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Mainstream Feminism is a ripe field for exploitation under capitalism, where ‘feminist’ goods hide the exploitation of those creating this merchandise.
A lot of influential people are filling the cultural vacuum when it comes to making a statement on feminism. It is necessary to make your voice count, given how absolutely significant women’s issues are. It is a completely different ballgame to make a career out of the cause of feminism with profit-oriented motives.
Selling music albums, movies, books, and clothing lines adorned with feminist slogans like “We Should All Be Feminists” is actually reducing the whole movement to a sleek marketing strategy for big corporations to profit from. This practice of wearing feminist brands and slogans benefits only the companies selling those products in the name of women’s empowerment.
Over a period of the past decade and a half, feminism and its core issues have become the focal point of intense scrutiny and speculation. In public discourses, the issue has often been denigrated as well. Today, terms like toxic-masculinity and male-feminist are included in every other discussion. Thousands of magazines, articles, op-ed pieces, thesis, gender studies, broadcast shows, and books have turned this concept, once regarded as radical misandry, into a current interest topic for common people with a consistently growing and committed support base.
As with the rise of any other movement, feminism today is riding the wave as a much sought after commodity. Businesses and celebrities are branding themselves as prominent feminists. Books and music records addressing feminism are becoming best sellers. TED talks and digital content discussing women’s rights and liberation are going viral.
Entertainment and glamour industries are jumping the bandwagon by putting appealing faces on overpriced T-shirts for the cause and borrowing catchy words from celebrity social media. In an already media-saturated and consumer-driven world, feminism has become a glamorous topic to discuss. Phrases like “Feminist af” or “Girl power” do little/nothing to challenge the status quo. These fashion brands do little/nothing to improve the lives of their female employees. However, they all preach “WE SHOULD ALL BE FEMINIST” through capitalized feminism.
The capitalistic machine is one that runs on neither morality nor justice. It runs on cold, hard cash alone. It has reduced feminism to “this season’s must-haves” and a morally corrupt version of the cause that fails to give justice to the marginalized.
Do you remember the desperate plea of ZARA’s workforce comprising mainly women? “I made this item you are going to buy, but I didn’t get paid for it”
ZARA’s parent company Inditex, (the largest fashion retailer in the world), was one of the first few organizations that branded themselves as allies to the feminist movement, along with GAP, Mango and NEXT. More than a year after this issue came to light, these workers were still signing petitions that said: “For 12 months, we waited for the conclusion of these negotiations with patience and hope. To prevent any disruptions to the negotiations, we endured them in silence. However, after an entire year, the brands declared that they will only pay just over a quarter of our claim. In other words, the brand accepted their liability, but they thought we deserve no more than their scarps.“
That is how these multinational, feminist brands keep on generating revenues and profits off the most marginalized. These are the harsh realities of capitalistic feminism that become more prominent when we find that the world’s top celebrities and even royalty are endorsing and supporting the same ZARA.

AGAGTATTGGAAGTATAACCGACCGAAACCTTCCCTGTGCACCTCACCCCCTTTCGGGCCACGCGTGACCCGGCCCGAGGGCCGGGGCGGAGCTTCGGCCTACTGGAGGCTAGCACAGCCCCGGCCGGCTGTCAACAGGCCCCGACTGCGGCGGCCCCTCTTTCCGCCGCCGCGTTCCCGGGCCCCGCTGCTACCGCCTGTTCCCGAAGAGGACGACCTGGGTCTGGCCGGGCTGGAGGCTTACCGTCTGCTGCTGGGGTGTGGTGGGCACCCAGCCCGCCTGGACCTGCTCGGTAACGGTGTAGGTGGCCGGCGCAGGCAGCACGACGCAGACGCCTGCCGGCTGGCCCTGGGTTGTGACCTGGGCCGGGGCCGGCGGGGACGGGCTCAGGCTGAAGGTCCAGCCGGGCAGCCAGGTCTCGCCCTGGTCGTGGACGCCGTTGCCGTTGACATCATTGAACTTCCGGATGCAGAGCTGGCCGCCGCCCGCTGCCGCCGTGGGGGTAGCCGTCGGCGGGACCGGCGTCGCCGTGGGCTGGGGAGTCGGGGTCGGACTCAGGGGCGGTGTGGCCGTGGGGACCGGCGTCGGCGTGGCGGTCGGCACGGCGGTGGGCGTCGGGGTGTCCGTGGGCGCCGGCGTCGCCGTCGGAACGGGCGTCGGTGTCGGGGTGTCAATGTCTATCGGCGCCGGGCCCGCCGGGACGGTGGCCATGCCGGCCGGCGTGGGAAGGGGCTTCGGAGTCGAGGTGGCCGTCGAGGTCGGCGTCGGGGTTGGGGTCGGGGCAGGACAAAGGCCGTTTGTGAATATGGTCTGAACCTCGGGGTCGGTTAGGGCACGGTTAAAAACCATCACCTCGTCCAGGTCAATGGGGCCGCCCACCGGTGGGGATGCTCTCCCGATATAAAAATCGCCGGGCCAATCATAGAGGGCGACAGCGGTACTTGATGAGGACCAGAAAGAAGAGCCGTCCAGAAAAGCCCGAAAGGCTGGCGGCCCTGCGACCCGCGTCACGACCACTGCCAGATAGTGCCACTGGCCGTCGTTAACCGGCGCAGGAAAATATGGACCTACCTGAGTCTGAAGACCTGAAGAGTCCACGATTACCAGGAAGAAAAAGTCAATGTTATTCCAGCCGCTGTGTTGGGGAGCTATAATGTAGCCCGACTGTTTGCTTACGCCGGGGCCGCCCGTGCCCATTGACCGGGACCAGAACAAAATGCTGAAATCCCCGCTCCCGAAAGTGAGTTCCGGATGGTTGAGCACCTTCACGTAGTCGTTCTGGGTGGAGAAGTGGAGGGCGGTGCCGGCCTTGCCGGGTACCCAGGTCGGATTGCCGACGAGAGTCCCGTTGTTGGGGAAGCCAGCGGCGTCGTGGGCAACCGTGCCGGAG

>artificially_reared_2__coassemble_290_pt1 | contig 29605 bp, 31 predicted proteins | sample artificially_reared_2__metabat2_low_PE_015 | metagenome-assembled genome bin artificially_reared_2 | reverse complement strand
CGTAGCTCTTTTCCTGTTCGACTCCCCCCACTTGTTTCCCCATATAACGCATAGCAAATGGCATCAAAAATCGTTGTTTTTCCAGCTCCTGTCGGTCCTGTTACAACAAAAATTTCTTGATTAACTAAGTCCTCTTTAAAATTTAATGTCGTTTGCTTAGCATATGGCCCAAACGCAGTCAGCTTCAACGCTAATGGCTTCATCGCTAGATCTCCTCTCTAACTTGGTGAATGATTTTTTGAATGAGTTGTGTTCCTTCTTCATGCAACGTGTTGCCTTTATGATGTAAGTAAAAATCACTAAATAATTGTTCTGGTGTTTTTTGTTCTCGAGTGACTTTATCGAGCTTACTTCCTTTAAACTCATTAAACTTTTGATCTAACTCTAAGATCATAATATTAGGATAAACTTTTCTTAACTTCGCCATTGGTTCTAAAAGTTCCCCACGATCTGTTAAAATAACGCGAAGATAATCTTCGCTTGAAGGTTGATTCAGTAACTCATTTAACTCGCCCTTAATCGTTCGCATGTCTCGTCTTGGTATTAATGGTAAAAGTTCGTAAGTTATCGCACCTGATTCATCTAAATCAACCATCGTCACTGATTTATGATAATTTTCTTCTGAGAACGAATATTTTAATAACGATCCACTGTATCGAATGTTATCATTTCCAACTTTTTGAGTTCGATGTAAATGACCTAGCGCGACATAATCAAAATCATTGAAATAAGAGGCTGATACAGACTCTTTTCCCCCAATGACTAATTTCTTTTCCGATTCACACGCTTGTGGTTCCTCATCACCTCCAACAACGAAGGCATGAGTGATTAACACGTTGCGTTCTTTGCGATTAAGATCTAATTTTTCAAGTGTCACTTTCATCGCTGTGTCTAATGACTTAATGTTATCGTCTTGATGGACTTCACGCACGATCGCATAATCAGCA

Both Gawker Media and The Daily Mail reported about Ed & Harriet’s company where “women … who were hired to make shirts that read ‘This is what feminist looks like’ have been paid a dollar an hour to do so and sleep in dormitories that housed 16 women at a time.” The cruel irony of it! What is so feminist about celebrities who then wear and model these garments?
Or about these few which mention so many well-known women:
Jennifer Lopez’s women empowerment song “I ain’t your mama” was produced by Lukasz Sebastian Gottwald. He is also known as Dr. Luke, who was sued by another American singer, Kesha Rose Sebert for “sexually, physically, verbally and emotionally abusing her to the point where she nearly lost her life”.
Look at Beyonce’s Ivy Park clothing line using sweatshop labor in Sri Lanka (sweatshop: a workplace of oppressive conditions that employs workers, including child labor to work long hours on low wages under abusive management).
Or Ivanka Trump’s line of clothing that is selling a lot of money-spinning slogans that are aligned with feminism. Though simultaneously, there is also a violation of women’s rights at her fashion label’s factory in Subang, Indonesia, where women are employed on the lowest possible wages and bribed with petty “benefits” to work away from their maternity leaves.
Celebrity feminism serves as a smokescreen to perpetuate capitalism and a system of oppression which, in turn, accommodates them to exploit people (woman, man, and children alike) in other countries. How is one particular woman earning a massive amount of money communally advancing for all women? What it does instead is that it actively undermines the idea of a pro-women future where all women see their lives enriched and improved. No woman’s ambitions are automatically feminist by virtue of her gender alone.
Feminism is so much more. It is about putting the most deprived among us first, about remaking the society on domestic, sexual and economic levels. It is a lot more than #Metoo and being selective.
Image source: videoblocks
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I'm a freelance technical writer with a passion to write on the subjects of
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